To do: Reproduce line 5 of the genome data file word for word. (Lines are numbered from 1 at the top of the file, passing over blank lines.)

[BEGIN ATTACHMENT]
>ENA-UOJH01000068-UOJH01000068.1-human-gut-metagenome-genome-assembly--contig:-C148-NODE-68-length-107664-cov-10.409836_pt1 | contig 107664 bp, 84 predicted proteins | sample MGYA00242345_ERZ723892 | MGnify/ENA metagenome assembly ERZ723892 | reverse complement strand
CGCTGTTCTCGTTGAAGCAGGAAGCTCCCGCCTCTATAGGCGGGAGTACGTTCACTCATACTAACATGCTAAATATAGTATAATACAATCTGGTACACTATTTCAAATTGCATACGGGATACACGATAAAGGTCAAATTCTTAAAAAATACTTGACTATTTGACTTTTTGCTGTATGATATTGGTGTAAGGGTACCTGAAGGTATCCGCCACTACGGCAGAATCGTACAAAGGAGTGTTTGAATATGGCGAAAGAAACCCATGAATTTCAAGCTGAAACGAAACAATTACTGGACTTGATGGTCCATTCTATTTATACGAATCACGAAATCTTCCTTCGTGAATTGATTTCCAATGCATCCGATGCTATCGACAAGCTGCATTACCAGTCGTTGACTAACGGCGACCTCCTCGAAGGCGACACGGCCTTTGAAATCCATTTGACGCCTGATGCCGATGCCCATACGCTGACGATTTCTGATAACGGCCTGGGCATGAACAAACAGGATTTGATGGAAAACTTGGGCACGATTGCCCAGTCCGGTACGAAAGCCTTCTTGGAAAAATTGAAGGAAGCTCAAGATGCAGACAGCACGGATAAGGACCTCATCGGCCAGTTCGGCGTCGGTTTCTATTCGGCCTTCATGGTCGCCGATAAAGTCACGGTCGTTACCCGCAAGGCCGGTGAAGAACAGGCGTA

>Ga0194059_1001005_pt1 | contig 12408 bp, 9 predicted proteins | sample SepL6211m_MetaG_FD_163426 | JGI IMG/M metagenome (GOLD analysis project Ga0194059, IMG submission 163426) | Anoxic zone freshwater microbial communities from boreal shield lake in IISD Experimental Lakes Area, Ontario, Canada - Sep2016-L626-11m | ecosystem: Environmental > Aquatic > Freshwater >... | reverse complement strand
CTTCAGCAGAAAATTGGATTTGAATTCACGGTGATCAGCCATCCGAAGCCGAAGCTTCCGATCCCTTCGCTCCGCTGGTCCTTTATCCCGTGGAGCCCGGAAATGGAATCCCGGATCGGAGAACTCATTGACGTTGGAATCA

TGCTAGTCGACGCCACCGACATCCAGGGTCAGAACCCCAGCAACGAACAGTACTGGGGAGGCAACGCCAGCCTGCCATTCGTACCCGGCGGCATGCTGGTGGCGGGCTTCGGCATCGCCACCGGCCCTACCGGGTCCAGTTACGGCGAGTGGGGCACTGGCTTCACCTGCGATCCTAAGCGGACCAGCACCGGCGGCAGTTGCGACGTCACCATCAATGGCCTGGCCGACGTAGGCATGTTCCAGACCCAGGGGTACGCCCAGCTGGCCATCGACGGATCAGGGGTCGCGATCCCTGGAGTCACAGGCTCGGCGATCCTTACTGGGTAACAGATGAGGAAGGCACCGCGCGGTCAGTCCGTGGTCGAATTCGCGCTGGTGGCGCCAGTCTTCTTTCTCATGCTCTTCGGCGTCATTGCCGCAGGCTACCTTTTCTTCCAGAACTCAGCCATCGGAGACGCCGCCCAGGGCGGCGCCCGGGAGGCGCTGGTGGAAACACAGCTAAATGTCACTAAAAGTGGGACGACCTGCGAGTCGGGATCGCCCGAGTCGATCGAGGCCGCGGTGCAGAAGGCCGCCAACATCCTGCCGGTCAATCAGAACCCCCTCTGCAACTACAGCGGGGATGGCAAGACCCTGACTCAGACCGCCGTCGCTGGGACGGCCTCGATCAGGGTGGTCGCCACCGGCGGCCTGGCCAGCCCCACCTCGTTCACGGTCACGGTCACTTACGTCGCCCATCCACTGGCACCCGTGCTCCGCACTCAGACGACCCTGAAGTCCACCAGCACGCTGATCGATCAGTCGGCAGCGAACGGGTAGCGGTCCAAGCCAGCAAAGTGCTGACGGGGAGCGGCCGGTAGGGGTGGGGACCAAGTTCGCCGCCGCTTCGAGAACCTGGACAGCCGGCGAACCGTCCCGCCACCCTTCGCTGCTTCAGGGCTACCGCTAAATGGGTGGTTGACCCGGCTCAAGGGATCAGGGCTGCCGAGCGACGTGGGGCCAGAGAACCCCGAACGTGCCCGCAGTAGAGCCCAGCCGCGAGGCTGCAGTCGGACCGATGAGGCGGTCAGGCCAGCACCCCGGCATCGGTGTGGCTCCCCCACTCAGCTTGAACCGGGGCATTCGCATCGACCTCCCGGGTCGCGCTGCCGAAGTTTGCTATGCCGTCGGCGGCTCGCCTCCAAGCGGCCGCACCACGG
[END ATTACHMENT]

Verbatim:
TGCTAGTCGACGCCACCGACATCCAGGGTCAGAACCCCAGCAACGAACAGTACTGGGGAGGCAACGCCAGCCTGCCATTCGTACCCGGCGGCATGCTGGTGGCGGGCTTCGGCATCGCCACCGGCCCTACCGGGTCCAGTTACGGCGAGTGGGGCACTGGCTTCACCTGCGATCCTAAGCGGACCAGCACCGGCGGCAGTTGCGACGTCACCATCAATGGCCTGGCCGACGTAGGCATGTTCCAGACCCAGGGGTACGCCCAGCTGGCCATCGACGGATCAGGGGTCGCGATCCCTGGAGTCACAGGCTCGGCGATCCTTACTGGGTAACAGATGAGGAAGGCACCGCGCGGTCAGTCCGTGGTCGAATTCGCGCTGGTGGCGCCAGTCTTCTTTCTCATGCTCTTCGGCGTCATTGCCGCAGGCTACCTTTTCTTCCAGAACTCAGCCATCGGAGACGCCGCCCAGGGCGGCGCCCGGGAGGCGCTGGTGGAAACACAGCTAAATGTCACTAAAAGTGGGACGACCTGCGAGTCGGGATCGCCCGAGTCGATCGAGGCCGCGGTGCAGAAGGCCGCCAACATCCTGCCGGTCAATCAGAACCCCCTCTGCAACTACAGCGGGGATGGCAAGACCCTGACTCAGACCGCCGTCGCTGGGACGGCCTCGATCAGGGTGGTCGCCACCGGCGGCCTGGCCAGCCCCACCTCGTTCACGGTCACGGTCACTTACGTCGCCCATCCACTGGCACCCGTGCTCCGCACTCAGACGACCCTGAAGTCCACCAGCACGCTGATCGATCAGTCGGCAGCGAACGGGTAGCGGTCCAAGCCAGCAAAGTGCTGACGGGGAGCGGCCGGTAGGGGTGGGGACCAAGTTCGCCGCCGCTTCGAGAACCTGGACAGCCGGCGAACCGTCCCGCCACCCTTCGCTGCTTCAGGGCTACCGCTAAATGGGTGGTTGACCCGGCTCAAGGGATCAGGGCTGCCGAGCGACGTGGGGCCAGAGAACCCCGAACGTGCCCGCAGTAGAGCCCAGCCGCGAGGCTGCAGTCGGACCGATGAGGCGGTCAGGCCAGCACCCCGGCATCGGTGTGGCTCCCCCACTCAGCTTGAACCGGGGCATTCGCATCGACCTCCCGGGTCGCGCTGCCGAAGTTTGCTATGCCGTCGGCGGCTCGCCTCCAAGCGGCCGCACCACGG